Seen amongst the crowds of beach-goers, this was the first Ruddy Turnstone on the day!

The other two species though were not present, possibly because there just wasn’t much water available in the impoundment areas that were mostly dry at this point in the season. When we reached the Swans Cove Pool it was obvious that the trip up would be worthwhile. Immediately, we started adding species to our total. Within binocular range, we had a number of Least & Semipalmated Sandpipers, and amazingly a group of about 50 Pectoral Sandpipers. Of course, we had a good laugh at this, since we were so excited earlier in the day by the prospect of picking up what we thought might be the only Pectoral seen in the competition at Ramp Road. A grouping of about 200 Willets was also just offshore, with 1 single Marbled Godwit pointed out to use by a pair of out-of-town birders who had their scope set right on the bird. It was like a game of Where’s Waldo, and fortunately, they had done the leg work for us up front. More Mallards and Snowy Egrets were seen here, and we also got the nice surprise of seeing a Little Blue Heron fly on past us. Forster’s Terns were seen in flight, and a few Greater Yellowlegs rounded out the shorebirds visible from our first stopping point. Moving further down the causeway at the Visitor’s Center, we got good, distant looks at a huge grouping of Black Skimmers and Royal Terns out on an exposed sandbar in the cove. Walking the boardwalk around the Visitor’s Center, we hoped to add some Barn Swallows, but none were seen sadly. Also, Black-bellied Plover weren’t found in Little Toms Cove like we had hoped so we continued on to the beach. I have to think on a normal mid-September Saturday, the beach wouldn’t be crowded, but with the weather sunny, and the temperatures in the 80s, it seemed the beach was the destination of the masses. Walking out into the crowds, we found Sanderlings immediately, and a Ruddy Turnstone as well. At this point in the day, we had all the terns knocked out (save for Black Tern), and were missing only Lesser Black-backed from the common list of gull species. Hoping to find one, we started walking north, but there was just so many beach goers that we ended up heading back towards the car instead. Here, we finally picked up our first group of Red-winged Blackbirds for the day, noting one young male that was showing an interesting plumage that was like a cross between the adult female & adult male plumage. Below the flock, a single Double-crested Cormorant was swimming through the roadside ditch, affording some great photographs, but not being a new add to the day’s list.

We didn't find any until arriving at Chincoteague, but the Royal Terns, including this juvenile, were all over the beach!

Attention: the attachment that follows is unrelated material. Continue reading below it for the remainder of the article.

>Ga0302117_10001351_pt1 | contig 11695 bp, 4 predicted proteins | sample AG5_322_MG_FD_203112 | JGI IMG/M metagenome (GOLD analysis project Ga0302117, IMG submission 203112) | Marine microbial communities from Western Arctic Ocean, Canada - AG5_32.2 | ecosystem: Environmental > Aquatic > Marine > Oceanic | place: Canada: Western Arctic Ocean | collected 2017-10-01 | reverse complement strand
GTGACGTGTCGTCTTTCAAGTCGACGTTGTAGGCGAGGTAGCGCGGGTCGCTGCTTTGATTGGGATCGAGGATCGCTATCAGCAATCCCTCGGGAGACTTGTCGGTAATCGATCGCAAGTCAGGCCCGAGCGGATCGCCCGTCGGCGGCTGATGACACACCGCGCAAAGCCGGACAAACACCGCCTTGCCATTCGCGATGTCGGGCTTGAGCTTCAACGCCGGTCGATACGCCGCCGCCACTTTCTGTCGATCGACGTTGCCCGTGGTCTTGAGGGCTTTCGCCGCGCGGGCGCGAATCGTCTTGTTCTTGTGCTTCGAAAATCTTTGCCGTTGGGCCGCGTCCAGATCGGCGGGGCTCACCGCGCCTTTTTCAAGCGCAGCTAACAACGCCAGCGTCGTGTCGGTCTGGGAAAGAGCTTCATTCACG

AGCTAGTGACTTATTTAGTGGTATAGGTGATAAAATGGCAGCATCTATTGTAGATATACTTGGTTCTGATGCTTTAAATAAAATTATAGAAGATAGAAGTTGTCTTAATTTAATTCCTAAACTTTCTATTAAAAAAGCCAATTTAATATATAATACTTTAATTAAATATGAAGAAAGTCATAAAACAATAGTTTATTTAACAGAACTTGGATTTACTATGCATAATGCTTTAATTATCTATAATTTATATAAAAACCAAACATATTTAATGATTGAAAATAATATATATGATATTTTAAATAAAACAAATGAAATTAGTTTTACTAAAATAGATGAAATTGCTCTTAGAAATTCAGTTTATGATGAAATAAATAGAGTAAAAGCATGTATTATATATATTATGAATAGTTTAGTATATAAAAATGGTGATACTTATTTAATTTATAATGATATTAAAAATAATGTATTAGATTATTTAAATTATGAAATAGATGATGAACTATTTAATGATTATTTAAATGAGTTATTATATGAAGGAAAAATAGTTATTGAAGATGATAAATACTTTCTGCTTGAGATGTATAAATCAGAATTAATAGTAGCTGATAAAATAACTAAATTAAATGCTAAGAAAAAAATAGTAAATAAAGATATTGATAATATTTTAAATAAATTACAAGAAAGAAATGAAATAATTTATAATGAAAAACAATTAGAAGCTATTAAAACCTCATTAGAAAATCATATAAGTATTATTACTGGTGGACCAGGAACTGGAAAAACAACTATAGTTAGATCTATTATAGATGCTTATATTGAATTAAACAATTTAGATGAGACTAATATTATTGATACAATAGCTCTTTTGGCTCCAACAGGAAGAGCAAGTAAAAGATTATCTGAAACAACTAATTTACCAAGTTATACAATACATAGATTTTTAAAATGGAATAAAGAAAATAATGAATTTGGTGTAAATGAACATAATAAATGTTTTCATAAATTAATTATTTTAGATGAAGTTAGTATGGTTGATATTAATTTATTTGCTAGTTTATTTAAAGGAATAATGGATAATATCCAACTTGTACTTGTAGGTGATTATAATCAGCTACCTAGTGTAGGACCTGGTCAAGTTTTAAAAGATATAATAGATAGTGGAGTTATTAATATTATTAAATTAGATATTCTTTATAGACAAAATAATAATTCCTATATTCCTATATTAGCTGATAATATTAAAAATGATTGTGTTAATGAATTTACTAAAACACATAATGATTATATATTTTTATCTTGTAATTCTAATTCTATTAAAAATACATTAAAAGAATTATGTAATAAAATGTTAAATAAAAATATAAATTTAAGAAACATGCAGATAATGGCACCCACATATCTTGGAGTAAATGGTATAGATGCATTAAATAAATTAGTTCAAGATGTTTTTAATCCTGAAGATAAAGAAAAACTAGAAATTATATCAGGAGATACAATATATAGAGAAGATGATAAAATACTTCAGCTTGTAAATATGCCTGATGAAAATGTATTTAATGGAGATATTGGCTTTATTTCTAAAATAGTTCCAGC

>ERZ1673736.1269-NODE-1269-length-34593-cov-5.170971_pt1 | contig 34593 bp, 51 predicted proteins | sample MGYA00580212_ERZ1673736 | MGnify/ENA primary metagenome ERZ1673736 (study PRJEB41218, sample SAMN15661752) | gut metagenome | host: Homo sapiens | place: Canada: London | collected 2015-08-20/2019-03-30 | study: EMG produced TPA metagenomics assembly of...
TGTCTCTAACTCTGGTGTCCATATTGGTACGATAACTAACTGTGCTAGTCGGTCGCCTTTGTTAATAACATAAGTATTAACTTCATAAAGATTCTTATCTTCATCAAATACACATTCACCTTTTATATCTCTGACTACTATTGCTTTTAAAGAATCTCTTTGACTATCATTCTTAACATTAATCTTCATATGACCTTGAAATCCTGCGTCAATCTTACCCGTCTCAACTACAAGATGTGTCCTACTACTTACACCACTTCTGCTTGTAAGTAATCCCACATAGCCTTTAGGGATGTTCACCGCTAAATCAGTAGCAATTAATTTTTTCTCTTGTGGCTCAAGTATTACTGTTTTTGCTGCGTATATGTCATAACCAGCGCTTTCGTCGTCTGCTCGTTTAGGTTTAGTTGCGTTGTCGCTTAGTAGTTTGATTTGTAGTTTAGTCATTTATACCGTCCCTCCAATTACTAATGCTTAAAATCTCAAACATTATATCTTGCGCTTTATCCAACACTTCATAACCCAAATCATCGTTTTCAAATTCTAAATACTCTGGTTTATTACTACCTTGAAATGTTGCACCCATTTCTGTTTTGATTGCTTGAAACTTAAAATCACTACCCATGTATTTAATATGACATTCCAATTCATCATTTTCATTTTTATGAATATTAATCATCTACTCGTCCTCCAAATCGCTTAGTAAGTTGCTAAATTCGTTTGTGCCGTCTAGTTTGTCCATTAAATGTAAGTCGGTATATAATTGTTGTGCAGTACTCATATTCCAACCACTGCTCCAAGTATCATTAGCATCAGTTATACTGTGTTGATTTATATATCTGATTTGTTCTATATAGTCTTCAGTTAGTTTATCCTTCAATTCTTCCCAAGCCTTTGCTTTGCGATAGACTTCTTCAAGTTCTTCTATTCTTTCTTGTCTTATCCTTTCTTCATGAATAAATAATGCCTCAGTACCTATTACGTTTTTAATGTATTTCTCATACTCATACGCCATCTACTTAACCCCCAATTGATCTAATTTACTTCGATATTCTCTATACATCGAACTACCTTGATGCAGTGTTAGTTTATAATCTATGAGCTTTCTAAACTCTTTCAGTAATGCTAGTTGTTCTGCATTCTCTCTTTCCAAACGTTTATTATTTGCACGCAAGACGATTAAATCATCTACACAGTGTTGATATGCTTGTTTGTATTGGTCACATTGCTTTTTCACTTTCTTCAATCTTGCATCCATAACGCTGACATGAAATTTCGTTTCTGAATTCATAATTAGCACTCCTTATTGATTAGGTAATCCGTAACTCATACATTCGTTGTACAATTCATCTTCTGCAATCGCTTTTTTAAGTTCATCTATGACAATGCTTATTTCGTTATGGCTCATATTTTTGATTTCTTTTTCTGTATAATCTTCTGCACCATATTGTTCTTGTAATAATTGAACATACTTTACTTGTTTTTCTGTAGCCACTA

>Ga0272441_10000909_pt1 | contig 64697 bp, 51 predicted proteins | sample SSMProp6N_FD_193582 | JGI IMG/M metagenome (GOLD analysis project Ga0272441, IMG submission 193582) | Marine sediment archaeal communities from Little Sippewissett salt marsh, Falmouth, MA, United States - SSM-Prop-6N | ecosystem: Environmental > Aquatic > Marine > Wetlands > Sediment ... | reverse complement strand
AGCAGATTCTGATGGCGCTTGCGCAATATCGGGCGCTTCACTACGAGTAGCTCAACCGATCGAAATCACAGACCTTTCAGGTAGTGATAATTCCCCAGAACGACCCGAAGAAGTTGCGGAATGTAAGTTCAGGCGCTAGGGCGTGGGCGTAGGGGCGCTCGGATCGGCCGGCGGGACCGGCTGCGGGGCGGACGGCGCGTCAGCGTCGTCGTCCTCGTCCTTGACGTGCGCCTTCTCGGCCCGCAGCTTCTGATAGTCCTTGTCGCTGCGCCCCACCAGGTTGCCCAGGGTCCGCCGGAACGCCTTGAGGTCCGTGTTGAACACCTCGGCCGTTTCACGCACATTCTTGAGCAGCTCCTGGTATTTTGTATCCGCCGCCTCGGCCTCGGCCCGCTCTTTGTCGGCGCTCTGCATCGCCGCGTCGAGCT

With a few forest birds still missing from our list, we opted to next head to the Woodland Trail parking area, and walk the 1.6 mile asphalt path. On the way, we passed the team of Ake, Clark, Tate & Flanders once again, with the 4 birders all set up on their scopes at equal spacing scanning the cove to the north. Clearly, there wasn’t going to be any birds we saw here that they also wouldn’t immediately pick up. Arriving at the Woodland Trail though, right away, we got a new add, a House Wren, as it moved along a pine tree high up. Shortly thereafter, Brown-headed Nuthatches began to be heard, and we also found a Red-eyed Vireo in a deciduous tree while viewing some Carolina Chickadees. The mosquitoes here were probably the worst we’d run into all day, though not far off what we’d encountered at Magothy Bay. Many walkers passed us at high speed, clearly trying their best to get away from the biting bugs. Birding slowed around the middle of the trail, though I took some solace in getting to see the Delmarva Fox Squirrels that are extremely common on this trail, but not many other places. Our next bit of birding action occurred as we watched an American Redstart climb up through the trees, and then Jason spotted a Yellow-throated Warbler! This bird was probably the day’s highlight for me, since this species is one I never seem to find, even though they aren’t exactly a rare bird. In fact, it is only the second of the species that I’ve ever seen, having just added it to my life list in April while birding the Great Dismal Swamp’s Washington Ditch Trail. Having seen the Yellow-throated, we continued on and reached the vehicle once again. Overhead, a pair of adult Bald Eagles circles use momentarily, a nice surprise, though another bird we’d already tallied. Since it was now after 3 PM, the Wildlife Loop was open to vehicular traffic, so we made a dash for the entry road, thinking perhaps a few more shorebirds, or our missing Tricolored Heron might be found. The impoundments were almost entirely devoid of water, making the habitat quite poor for the birds we were hoping to add. Eventually, at the far north end of the loop, we did get some Lesser Yellowlegs that were feeding among some Canada Geese and Mallards. Before leaving the park for good, we made one last stop at the main visitor center, hoping to see some House Finches, American Goldfinches, and perhaps a House Sparrow on the feeders in the back. Upon arrival though, we realized the feeders weren’t even set up, so no luck on this idea.

The rare beauty of the Double-crested Cormorant seen up close. I love the blue eyes, but they rarely let you in close enough to see it this way!